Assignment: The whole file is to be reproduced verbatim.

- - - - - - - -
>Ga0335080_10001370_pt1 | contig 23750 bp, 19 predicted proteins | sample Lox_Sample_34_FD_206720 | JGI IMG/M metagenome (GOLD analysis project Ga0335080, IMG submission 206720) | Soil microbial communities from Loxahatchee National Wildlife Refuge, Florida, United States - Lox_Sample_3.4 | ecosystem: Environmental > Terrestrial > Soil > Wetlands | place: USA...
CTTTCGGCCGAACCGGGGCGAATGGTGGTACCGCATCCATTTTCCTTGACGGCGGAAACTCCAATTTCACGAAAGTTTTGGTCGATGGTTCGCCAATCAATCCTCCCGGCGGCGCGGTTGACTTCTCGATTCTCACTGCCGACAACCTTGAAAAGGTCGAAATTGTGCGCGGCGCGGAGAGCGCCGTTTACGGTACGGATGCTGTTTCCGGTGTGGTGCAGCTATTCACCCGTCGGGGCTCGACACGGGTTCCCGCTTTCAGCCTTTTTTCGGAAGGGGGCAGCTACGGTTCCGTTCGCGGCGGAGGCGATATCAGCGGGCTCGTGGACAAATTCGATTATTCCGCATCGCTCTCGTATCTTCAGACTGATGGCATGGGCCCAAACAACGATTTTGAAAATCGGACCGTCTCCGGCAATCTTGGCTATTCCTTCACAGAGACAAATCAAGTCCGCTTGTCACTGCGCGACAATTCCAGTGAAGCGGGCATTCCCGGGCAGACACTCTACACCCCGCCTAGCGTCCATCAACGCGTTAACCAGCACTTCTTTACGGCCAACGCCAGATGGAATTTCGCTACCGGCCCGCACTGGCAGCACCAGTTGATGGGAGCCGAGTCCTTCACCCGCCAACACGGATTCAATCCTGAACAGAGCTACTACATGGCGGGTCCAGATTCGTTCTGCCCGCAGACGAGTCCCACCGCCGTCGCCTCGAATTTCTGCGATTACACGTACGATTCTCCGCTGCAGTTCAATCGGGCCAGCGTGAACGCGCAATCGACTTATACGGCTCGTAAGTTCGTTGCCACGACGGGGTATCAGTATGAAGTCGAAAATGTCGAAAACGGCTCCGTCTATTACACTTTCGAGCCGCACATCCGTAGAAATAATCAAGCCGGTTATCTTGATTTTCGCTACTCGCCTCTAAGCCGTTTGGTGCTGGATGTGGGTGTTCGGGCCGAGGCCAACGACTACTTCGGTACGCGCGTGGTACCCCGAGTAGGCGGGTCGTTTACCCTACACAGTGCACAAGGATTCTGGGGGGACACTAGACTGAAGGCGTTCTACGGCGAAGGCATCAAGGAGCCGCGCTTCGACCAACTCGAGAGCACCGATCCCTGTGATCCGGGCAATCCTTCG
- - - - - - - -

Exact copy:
>Ga0335080_10001370_pt1 | contig 23750 bp, 19 predicted proteins | sample Lox_Sample_34_FD_206720 | JGI IMG/M metagenome (GOLD analysis project Ga0335080, IMG submission 206720) | Soil microbial communities from Loxahatchee National Wildlife Refuge, Florida, United States - Lox_Sample_3.4 | ecosystem: Environmental > Terrestrial > Soil > Wetlands | place: USA...
CTTTCGGCCGAACCGGGGCGAATGGTGGTACCGCATCCATTTTCCTTGACGGCGGAAACTCCAATTTCACGAAAGTTTTGGTCGATGGTTCGCCAATCAATCCTCCCGGCGGCGCGGTTGACTTCTCGATTCTCACTGCCGACAACCTTGAAAAGGTCGAAATTGTGCGCGGCGCGGAGAGCGCCGTTTACGGTACGGATGCTGTTTCCGGTGTGGTGCAGCTATTCACCCGTCGGGGCTCGACACGGGTTCCCGCTTTCAGCCTTTTTTCGGAAGGGGGCAGCTACGGTTCCGTTCGCGGCGGAGGCGATATCAGCGGGCTCGTGGACAAATTCGATTATTCCGCATCGCTCTCGTATCTTCAGACTGATGGCATGGGCCCAAACAACGATTTTGAAAATCGGACCGTCTCCGGCAATCTTGGCTATTCCTTCACAGAGACAAATCAAGTCCGCTTGTCACTGCGCGACAATTCCAGTGAAGCGGGCATTCCCGGGCAGACACTCTACACCCCGCCTAGCGTCCATCAACGCGTTAACCAGCACTTCTTTACGGCCAACGCCAGATGGAATTTCGCTACCGGCCCGCACTGGCAGCACCAGTTGATGGGAGCCGAGTCCTTCACCCGCCAACACGGATTCAATCCTGAACAGAGCTACTACATGGCGGGTCCAGATTCGTTCTGCCCGCAGACGAGTCCCACCGCCGTCGCCTCGAATTTCTGCGATTACACGTACGATTCTCCGCTGCAGTTCAATCGGGCCAGCGTGAACGCGCAATCGACTTATACGGCTCGTAAGTTCGTTGCCACGACGGGGTATCAGTATGAAGTCGAAAATGTCGAAAACGGCTCCGTCTATTACACTTTCGAGCCGCACATCCGTAGAAATAATCAAGCCGGTTATCTTGATTTTCGCTACTCGCCTCTAAGCCGTTTGGTGCTGGATGTGGGTGTTCGGGCCGAGGCCAACGACTACTTCGGTACGCGCGTGGTACCCCGAGTAGGCGGGTCGTTTACCCTACACAGTGCACAAGGATTCTGGGGGGACACTAGACTGAAGGCGTTCTACGGCGAAGGCATCAAGGAGCCGCGCTTCGACCAACTCGAGAGCACCGATCCCTGTGATCCGGGCAATCCTTCG